Giraffe Insights sat down with psychologist Dr. Amanda Gummer, founder of The Good Toy Guide and CEO of Fundamentally Children, to discuss key topics in kids’ play habits, brand marketing and how the market is set to change.

How has media consumption and technology developments impacted kids play, and do you think it has been detrimental to kids social development?

I think the fear around media consumption and technology for children was valid 10-15 years ago but there has been a lot of innovation to address the original concerns (solitary, sedentary, passive) and there are now lots of examples of positive uses of technology to increase access to play, fitness and other developmental opportunities for children.

Many of the issues that technology gets blamed for are more complex than simply children having too much screen time and are due to wider societal issues around family life and changing perceptions on childhood. Children are allowed to play out a lot less than in previous generations and this has a bigger impact on children’s social development and general well-being than the amount of technology that they use when they are inside.

Do you feel toys are representative of gender equality / diversity? Can they do more?

“Still room for improvement’ would be my report card for the industry but it’s not just the toy industry – it’s all children’s media. We are launching our #Fun4All campaign in September to encourage wider access to play specifically to highlight the benefits to everyone (industry and children) of facilitating inclusive play.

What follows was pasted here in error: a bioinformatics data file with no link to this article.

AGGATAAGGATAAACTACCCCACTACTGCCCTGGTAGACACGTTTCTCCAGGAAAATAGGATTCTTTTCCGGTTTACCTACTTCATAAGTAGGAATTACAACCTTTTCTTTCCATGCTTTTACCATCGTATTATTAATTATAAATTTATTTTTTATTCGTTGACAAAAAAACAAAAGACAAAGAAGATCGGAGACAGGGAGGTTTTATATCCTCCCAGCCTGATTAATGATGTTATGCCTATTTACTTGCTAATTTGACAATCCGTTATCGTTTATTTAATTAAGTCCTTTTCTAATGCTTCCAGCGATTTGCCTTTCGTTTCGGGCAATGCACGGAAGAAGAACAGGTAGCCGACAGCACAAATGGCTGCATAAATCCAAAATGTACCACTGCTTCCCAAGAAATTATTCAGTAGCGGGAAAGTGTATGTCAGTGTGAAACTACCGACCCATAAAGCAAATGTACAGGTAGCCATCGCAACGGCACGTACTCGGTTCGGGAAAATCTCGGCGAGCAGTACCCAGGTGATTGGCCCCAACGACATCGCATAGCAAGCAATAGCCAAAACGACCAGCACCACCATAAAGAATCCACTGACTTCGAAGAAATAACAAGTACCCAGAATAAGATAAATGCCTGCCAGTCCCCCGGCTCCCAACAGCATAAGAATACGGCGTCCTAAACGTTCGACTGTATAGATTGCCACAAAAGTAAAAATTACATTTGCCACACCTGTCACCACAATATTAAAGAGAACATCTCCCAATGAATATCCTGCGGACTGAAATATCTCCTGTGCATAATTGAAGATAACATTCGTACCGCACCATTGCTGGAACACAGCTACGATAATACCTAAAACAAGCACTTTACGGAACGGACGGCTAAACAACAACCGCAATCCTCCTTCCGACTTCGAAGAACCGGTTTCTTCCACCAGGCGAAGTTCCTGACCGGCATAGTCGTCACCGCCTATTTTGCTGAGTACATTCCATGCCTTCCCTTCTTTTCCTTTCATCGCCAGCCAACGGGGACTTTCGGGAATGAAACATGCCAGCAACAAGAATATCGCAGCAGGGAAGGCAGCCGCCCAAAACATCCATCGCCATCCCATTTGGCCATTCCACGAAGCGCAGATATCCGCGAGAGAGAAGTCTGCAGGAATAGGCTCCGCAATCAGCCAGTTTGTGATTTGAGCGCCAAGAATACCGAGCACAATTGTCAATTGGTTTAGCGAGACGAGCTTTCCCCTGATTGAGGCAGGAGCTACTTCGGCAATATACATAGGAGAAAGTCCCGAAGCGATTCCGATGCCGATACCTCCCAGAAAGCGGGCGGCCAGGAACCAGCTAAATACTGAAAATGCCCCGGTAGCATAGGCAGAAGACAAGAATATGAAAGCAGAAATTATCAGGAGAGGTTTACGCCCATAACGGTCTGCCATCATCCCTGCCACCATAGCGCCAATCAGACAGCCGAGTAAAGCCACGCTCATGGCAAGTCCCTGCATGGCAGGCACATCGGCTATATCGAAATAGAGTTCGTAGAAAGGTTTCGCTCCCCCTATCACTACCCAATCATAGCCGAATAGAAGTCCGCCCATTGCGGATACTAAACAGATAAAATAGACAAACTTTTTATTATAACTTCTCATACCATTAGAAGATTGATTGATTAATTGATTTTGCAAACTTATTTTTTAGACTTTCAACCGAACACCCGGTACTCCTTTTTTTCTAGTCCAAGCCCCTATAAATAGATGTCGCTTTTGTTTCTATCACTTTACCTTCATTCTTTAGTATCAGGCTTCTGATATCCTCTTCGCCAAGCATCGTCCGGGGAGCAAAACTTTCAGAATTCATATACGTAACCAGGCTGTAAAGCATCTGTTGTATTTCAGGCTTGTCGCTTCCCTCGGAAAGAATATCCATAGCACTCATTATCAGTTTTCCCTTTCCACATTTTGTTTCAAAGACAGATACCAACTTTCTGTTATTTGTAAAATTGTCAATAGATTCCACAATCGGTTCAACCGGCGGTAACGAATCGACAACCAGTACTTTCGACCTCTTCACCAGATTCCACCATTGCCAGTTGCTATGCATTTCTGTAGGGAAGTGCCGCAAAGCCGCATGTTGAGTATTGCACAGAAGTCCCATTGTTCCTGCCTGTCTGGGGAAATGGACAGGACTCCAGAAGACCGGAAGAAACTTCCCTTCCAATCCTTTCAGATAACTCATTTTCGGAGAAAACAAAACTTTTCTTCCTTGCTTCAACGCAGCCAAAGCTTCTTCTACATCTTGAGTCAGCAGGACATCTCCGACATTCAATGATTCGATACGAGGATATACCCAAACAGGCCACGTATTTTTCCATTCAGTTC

What is your view on kids advertising in terms of targeting, and the impact of social media in influencing kids choice?

I believe that for regulation of children’s advertising, it’s often a case of fools rush in where angels fear to tread. Concepts such as the watershed and advertising restrictions on children’s content are largely ineffective due to the changes in viewing habits and the fact the many children watch programmes that are not classified as children’s content so see the adverts anyway.

I am sure that social media has an impact on children’s choices, but because of the regulations around young children accessing social media, it’s impossible to collect accurate data on this – we know children younger than 13 access social media, but can’t study it reliably because these children are essentially invisible as they’ve all claimed to be over 13 in order to set up their social media accounts!

The whole area of children’s advertising needs an overhaul and I believe that we can’t go back to the halcyon days of yesteryear so the best thing we can do to protect children is to teach them media literacy from a very early age.

How can toy brands best communicate to parents, without alienating children?

Authenticity is key – don’t pretend to be something you’re not. We see a lot of toy brands trying to make unsubstantiated claims about the developmental benefits children will gain from playing with a particular toy – this is a dangerous game to play and risks losing a brand credibility.

Helping parents understand that not everything a child does needs to be educational is part of the battle too. Focusing on soft skills such as being kind, happy, having fun are just as important features of a good toy. The Good Toy Guide is a great resource that helps brands communicate the developmental benefits and fun factor of their products and parents value the in-depth impartial reviews.

How will the toy industry change in the next 5-10 years?  What predictions do you have?

I think the two key trends that we’re currently observing will continue – connected toys and retro/slow toys. The connected toy market has really evolved and is now, more than ever, implementing technology in ways that increase the play value or flexibility of a product.

With increasing concerns over screen time and concepts such as digital detoxes or Screen-free Sundays becoming popular, classic toys and evergreen brands will continue to thrive. Board games are a particular trend that shows no sign of slowing down story with time-pressured families seeking fun ways to create special family time together.


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